Customer service at SiteGround
After we started our Facebook page and Twitter account, I have been really happy with all the positive feedback we have received. This once again proved that our collaborative effort for bringing good customer service is worthy.
As customer service importance varies by product, industry and customer, I thought it will be interesting for many people to read what SiteGround does about this. This post turned out to be a bit long, so take a cup of coffee before reading below 🙂
1. Regular trainings – Constant and regular improvement of knowledge is a key point here. Every three months (sometimes even more often) all key departments (sales, support, admins, developers, designers, marketing) pass through detailed and specific training courses. Not surprisingly, a training program has recently been scheduled for the managers of each department at SiteGround. Being up to date with all trends in today’s business world is of essential importance for delivering top customer service.
2. Sales representatives’ evaluations – Knowledge transferred during the training sessions is not sufficient itself – it should be continuously monitored and evaluated in practice. This is why our sales supervisors review all sales communication. After a chat or mail has been reviewed by a supervisor, all remarks and recommendations are then communicated to the sales rep. This not only brings improved sales performance, but stimulates our sales people to become even better in their work after each evaluation.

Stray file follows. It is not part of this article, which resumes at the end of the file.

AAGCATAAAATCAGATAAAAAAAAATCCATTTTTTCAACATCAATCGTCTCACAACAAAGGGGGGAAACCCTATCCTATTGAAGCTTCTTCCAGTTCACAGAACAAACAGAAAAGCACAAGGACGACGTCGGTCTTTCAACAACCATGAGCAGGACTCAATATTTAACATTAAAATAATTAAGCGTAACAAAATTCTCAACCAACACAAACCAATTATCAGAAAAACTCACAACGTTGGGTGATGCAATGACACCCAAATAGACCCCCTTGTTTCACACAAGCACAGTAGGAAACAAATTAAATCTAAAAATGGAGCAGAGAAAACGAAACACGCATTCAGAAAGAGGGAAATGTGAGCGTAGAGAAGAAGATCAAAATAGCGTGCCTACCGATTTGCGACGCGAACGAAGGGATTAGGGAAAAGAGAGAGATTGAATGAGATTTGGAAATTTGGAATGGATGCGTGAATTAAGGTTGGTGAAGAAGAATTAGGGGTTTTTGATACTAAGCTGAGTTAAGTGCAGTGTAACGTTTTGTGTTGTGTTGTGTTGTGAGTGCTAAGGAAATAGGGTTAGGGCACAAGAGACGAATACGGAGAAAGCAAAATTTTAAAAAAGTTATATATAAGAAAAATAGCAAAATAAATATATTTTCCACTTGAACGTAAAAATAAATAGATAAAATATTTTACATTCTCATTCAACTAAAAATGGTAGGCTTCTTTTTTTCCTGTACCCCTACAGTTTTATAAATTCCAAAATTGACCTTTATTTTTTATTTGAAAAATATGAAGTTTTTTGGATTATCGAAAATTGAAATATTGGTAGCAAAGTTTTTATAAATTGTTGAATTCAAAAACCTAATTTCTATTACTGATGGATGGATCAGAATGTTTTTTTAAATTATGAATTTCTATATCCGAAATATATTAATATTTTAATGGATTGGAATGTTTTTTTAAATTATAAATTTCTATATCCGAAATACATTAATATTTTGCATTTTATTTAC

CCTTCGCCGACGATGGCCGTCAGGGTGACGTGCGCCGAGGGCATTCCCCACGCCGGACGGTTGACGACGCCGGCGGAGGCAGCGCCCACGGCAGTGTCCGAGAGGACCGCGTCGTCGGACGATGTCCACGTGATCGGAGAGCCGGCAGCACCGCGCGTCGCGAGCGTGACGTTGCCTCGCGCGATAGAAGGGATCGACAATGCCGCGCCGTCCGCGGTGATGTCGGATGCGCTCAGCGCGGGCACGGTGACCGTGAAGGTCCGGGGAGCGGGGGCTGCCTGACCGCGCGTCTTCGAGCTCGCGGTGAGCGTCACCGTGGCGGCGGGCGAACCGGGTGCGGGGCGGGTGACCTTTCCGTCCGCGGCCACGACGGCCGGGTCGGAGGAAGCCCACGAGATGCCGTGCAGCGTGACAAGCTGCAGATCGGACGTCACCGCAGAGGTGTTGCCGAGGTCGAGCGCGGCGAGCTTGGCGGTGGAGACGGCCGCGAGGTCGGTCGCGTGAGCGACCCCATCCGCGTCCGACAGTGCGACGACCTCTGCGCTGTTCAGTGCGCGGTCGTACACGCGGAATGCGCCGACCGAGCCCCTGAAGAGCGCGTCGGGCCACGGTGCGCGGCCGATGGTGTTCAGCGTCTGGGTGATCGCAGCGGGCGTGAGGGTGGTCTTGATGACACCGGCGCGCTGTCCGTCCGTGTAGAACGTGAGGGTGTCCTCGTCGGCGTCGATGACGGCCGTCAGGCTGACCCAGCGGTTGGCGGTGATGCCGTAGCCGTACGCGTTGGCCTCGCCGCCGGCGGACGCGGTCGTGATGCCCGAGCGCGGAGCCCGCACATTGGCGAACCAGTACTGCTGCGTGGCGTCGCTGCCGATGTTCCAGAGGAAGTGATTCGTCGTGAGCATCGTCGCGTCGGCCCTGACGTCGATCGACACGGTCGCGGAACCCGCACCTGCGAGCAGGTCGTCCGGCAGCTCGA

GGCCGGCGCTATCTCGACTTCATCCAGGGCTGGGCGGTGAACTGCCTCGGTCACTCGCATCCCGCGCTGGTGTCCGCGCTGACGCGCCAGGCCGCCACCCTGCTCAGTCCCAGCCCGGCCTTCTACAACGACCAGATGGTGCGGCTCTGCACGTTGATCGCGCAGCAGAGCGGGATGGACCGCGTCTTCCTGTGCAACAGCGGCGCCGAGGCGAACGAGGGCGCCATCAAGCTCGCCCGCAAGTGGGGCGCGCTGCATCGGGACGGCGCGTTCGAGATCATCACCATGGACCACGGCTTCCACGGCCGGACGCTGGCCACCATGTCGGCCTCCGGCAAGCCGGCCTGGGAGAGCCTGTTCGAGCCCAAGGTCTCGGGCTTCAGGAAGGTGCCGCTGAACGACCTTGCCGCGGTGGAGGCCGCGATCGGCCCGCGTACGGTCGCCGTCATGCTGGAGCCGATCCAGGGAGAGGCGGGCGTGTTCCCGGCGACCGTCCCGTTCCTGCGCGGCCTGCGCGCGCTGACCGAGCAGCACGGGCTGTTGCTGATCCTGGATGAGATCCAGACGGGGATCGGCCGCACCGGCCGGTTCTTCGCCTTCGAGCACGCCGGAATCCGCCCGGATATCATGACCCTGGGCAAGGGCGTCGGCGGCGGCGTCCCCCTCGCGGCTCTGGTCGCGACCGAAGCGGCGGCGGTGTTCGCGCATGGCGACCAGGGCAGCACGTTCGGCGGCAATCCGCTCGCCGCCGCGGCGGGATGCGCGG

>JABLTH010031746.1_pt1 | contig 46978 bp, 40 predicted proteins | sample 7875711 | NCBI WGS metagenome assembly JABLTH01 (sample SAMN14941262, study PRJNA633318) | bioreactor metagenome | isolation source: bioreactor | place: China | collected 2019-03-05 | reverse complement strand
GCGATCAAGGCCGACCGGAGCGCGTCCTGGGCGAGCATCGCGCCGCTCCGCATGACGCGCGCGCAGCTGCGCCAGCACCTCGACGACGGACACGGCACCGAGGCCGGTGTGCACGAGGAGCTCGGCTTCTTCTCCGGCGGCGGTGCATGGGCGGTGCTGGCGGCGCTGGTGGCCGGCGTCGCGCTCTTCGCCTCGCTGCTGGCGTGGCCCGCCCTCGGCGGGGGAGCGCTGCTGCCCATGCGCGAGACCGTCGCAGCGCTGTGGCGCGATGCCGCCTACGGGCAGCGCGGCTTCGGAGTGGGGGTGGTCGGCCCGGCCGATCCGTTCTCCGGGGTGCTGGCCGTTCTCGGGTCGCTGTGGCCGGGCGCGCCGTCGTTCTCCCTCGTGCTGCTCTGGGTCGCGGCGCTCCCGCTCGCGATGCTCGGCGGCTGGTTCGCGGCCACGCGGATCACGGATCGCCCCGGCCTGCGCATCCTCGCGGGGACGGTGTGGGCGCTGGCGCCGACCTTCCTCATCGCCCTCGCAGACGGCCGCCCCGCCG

3. Support tickets evaluations – Similar to sales evaluations, support supervisors read everyday all the tickets. This is why we strongly encourage our customers to rate tickets. Ratings help us a lot as we see critical problem areas and react accordingly in a proper way – be it training, an improvement in our internal system, or just a better wording of an error message. Furthermore, we allow all poorly rated tickets to be reopened and sent to a supervisor for a further review. The essence here is that thanks to ticket evaluations and escalations we look for deeper solutions: not just for fixing the problem one time, but for preventing this particular problem from ever happening again.
4. Service failure handling – both hardware and software fails for hundreds of reasons and this means downtime. Our system administrators are trained to handle failures and every failure is corrected quickly and professionally. Whenever a service failure is present, we also prepare a detailed documentation about the problem – when it happened, what were the preconditions, how long it took, what actions were necessary to fix the problem, and so on. Then the documentation is sent to the Sys Admin manager and head System Operations for review. This documentation is then used both for developing a permanent fix of the issue and for future training of tech specialists in the team.
5. (My favorite one) Giving customer service people career paths – An important lesson we know here is that many qualified people get bored with front line customer service soon after they have started working as such. Agree, this is quite normal and logical, after all. This is why when hiring for such positions, we offer exciting career path. Customer service is just the beginning of a great opportunity for career development. All you need is ambition, desire to learn and continuous performance improvement. In this way people start working strongly motivated and with positive attitude towards their tasks – both being an essential part in delivering excellent customer service. The proof that this practice works are the numerous examples at SiteGround: many people from our team, including myself, have started as sales representatives or support assistants and today are sales & support managers, supervisors, and marketing specialists.
I am sure that many of you have faced the challenge of customer service in your business. Why not sharing your experience and practices in this direction?
Credits to Flickr user Amerk for making the above image available under Creative Commons license.